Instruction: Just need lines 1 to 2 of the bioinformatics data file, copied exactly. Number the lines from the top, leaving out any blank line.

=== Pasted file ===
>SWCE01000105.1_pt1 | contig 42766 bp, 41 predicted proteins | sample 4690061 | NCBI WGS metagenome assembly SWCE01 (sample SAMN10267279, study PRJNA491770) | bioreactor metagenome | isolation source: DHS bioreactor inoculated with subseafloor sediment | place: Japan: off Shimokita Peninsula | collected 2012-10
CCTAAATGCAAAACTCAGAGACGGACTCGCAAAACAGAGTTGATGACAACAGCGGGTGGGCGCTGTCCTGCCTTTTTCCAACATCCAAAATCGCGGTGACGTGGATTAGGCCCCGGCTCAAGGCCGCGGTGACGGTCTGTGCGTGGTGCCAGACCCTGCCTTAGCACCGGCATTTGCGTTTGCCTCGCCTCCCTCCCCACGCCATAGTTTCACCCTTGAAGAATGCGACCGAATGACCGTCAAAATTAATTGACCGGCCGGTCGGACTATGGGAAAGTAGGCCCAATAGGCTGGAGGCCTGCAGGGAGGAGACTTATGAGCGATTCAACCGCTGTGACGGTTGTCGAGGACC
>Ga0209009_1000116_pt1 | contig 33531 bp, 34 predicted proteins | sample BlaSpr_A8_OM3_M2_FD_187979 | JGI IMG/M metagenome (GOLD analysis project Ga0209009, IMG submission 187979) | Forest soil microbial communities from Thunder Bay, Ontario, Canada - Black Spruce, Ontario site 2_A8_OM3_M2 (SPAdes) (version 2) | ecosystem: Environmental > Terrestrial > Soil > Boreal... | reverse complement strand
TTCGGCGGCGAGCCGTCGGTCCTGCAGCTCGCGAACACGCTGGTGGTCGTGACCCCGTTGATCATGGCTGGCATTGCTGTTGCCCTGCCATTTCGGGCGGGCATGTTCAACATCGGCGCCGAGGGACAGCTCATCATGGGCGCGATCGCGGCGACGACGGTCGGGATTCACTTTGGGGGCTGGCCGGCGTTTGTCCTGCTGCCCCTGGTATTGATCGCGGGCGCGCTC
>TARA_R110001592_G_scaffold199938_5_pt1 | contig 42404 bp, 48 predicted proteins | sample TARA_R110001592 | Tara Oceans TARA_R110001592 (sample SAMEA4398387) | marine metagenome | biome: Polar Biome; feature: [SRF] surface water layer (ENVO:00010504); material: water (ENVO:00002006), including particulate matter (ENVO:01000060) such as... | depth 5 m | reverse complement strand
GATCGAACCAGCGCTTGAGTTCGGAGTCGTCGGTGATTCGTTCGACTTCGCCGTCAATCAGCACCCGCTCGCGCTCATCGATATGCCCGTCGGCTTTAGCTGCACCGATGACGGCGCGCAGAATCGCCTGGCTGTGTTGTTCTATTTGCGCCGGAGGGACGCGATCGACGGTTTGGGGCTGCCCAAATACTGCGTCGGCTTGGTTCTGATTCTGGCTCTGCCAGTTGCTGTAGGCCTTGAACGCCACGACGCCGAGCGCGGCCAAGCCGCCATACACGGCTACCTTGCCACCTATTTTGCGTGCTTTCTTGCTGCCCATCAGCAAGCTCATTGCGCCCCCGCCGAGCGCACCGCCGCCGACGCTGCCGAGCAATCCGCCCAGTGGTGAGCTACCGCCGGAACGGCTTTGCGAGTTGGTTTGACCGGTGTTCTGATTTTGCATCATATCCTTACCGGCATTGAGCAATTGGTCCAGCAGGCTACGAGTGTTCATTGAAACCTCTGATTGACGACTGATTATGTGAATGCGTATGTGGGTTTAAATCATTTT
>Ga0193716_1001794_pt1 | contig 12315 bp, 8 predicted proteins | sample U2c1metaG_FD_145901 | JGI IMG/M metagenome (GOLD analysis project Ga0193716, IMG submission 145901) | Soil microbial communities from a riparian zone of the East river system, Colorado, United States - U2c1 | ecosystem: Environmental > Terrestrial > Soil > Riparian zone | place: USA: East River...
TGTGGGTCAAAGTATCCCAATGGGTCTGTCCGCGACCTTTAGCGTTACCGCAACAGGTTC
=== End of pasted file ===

>SWCE01000105.1_pt1 | contig 42766 bp, 41 predicted proteins | sample 4690061 | NCBI WGS metagenome assembly SWCE01 (sample SAMN10267279, study PRJNA491770) | bioreactor metagenome | isolation source: DHS bioreactor inoculated with subseafloor sediment | place: Japan: off Shimokita Peninsula | collected 2012-10
CCTAAATGCAAAACTCAGAGACGGACTCGCAAAACAGAGTTGATGACAACAGCGGGTGGGCGCTGTCCTGCCTTTTTCCAACATCCAAAATCGCGGTGACGTGGATTAGGCCCCGGCTCAAGGCCGCGGTGACGGTCTGTGCGTGGTGCCAGACCCTGCCTTAGCACCGGCATTTGCGTTTGCCTCGCCTCCCTCCCCACGCCATAGTTTCACCCTTGAAGAATGCGACCGAATGACCGTCAAAATTAATTGACCGGCCGGTCGGACTATGGGAAAGTAGGCCCAATAGGCTGGAGGCCTGCAGGGAGGAGACTTATGAGCGATTCAACCGCTGTGACGGTTGTCGAGGACC